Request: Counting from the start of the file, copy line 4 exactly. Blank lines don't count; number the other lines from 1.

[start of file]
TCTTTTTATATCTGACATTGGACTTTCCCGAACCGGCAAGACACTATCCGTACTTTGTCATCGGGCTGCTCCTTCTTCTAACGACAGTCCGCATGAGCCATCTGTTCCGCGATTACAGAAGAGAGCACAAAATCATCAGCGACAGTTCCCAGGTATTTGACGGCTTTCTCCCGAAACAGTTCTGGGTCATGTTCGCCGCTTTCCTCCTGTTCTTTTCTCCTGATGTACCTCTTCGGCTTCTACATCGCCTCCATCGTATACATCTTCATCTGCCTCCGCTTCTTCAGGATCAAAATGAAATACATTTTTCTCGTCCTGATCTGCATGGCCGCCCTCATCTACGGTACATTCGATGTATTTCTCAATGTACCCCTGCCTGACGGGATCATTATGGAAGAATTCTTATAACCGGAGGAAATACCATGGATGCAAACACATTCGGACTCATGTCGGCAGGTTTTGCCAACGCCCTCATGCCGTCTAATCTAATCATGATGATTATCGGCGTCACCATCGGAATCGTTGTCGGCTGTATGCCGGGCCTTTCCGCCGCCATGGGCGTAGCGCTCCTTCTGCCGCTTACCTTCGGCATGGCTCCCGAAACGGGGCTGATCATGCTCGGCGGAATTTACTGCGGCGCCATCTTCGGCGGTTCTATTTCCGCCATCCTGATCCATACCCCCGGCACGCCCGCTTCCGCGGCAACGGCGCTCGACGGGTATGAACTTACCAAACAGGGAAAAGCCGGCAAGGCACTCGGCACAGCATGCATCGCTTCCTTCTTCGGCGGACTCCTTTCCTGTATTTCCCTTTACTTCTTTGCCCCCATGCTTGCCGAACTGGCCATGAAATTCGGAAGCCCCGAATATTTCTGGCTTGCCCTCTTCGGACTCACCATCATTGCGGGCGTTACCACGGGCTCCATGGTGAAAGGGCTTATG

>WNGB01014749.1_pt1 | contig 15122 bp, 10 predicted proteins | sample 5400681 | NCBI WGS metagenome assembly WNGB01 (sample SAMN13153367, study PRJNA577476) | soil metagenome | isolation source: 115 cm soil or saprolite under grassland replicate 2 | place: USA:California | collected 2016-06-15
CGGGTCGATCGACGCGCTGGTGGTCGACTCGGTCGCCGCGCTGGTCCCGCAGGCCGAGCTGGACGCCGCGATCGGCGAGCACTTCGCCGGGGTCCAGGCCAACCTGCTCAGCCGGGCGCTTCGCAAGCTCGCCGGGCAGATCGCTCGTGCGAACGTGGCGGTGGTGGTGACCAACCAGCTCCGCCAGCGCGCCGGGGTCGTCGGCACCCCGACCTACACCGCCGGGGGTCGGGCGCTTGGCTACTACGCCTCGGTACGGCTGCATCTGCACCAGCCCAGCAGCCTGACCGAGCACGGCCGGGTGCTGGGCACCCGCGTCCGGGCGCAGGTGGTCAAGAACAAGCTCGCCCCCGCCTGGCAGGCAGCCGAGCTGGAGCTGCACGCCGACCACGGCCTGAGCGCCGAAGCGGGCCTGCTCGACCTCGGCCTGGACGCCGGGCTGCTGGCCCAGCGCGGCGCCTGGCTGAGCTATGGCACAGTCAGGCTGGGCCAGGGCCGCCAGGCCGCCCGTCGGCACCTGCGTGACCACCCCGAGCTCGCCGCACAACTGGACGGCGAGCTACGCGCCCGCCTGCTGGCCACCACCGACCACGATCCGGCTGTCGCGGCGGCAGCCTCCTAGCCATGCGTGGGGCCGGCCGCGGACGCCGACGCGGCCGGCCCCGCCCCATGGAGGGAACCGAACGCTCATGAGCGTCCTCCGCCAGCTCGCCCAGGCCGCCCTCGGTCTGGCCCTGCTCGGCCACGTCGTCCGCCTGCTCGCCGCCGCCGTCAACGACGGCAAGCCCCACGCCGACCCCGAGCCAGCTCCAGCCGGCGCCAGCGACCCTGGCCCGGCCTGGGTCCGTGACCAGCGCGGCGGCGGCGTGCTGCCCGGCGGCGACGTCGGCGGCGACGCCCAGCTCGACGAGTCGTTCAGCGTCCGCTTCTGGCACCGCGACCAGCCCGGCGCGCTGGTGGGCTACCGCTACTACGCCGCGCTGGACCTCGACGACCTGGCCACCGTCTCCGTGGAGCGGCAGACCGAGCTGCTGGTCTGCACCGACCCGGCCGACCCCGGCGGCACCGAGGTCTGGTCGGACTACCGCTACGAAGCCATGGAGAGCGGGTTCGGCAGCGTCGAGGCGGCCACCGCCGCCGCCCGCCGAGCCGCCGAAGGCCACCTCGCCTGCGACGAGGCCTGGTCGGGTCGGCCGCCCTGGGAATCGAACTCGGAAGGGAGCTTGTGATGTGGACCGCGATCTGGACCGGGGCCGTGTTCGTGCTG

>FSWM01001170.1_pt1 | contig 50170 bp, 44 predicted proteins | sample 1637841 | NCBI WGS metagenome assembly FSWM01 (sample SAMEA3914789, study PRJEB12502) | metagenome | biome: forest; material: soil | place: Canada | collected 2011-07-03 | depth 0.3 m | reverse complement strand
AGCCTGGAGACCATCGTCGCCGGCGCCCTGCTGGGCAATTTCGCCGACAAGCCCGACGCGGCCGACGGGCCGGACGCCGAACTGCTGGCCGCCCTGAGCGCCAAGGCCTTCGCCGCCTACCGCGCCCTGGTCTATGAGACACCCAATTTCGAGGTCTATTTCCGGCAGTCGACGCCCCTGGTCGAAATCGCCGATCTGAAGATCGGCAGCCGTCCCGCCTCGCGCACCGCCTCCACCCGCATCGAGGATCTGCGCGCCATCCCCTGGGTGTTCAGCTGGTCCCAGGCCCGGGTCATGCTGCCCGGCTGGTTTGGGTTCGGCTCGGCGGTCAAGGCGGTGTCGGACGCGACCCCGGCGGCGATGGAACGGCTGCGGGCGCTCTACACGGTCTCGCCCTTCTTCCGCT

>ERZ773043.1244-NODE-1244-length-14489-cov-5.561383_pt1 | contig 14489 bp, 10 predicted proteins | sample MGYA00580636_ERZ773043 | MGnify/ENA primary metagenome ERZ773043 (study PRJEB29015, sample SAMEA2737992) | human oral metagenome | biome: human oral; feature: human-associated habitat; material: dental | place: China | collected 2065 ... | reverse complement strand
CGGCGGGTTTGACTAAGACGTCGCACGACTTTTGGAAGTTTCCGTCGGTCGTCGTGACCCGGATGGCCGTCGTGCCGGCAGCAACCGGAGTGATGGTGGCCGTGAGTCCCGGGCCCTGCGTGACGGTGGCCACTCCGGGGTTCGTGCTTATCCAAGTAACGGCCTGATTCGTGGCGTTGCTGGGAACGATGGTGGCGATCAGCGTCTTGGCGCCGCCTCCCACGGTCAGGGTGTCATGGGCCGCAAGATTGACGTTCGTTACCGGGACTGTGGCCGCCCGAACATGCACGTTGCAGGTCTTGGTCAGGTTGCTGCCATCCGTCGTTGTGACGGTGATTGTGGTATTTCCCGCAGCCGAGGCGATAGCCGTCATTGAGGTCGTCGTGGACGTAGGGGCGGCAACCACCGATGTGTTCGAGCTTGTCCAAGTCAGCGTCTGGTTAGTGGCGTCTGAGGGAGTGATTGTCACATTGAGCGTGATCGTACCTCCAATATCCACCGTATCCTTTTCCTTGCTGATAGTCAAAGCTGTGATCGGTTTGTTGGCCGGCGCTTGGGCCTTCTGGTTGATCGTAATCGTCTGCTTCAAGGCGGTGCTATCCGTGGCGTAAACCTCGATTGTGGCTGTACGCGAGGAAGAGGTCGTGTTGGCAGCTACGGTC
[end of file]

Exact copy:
>FSWM01001170.1_pt1 | contig 50170 bp, 44 predicted proteins | sample 1637841 | NCBI WGS metagenome assembly FSWM01 (sample SAMEA3914789, study PRJEB12502) | metagenome | biome: forest; material: soil | place: Canada | collected 2011-07-03 | depth 0.3 m | reverse complement strand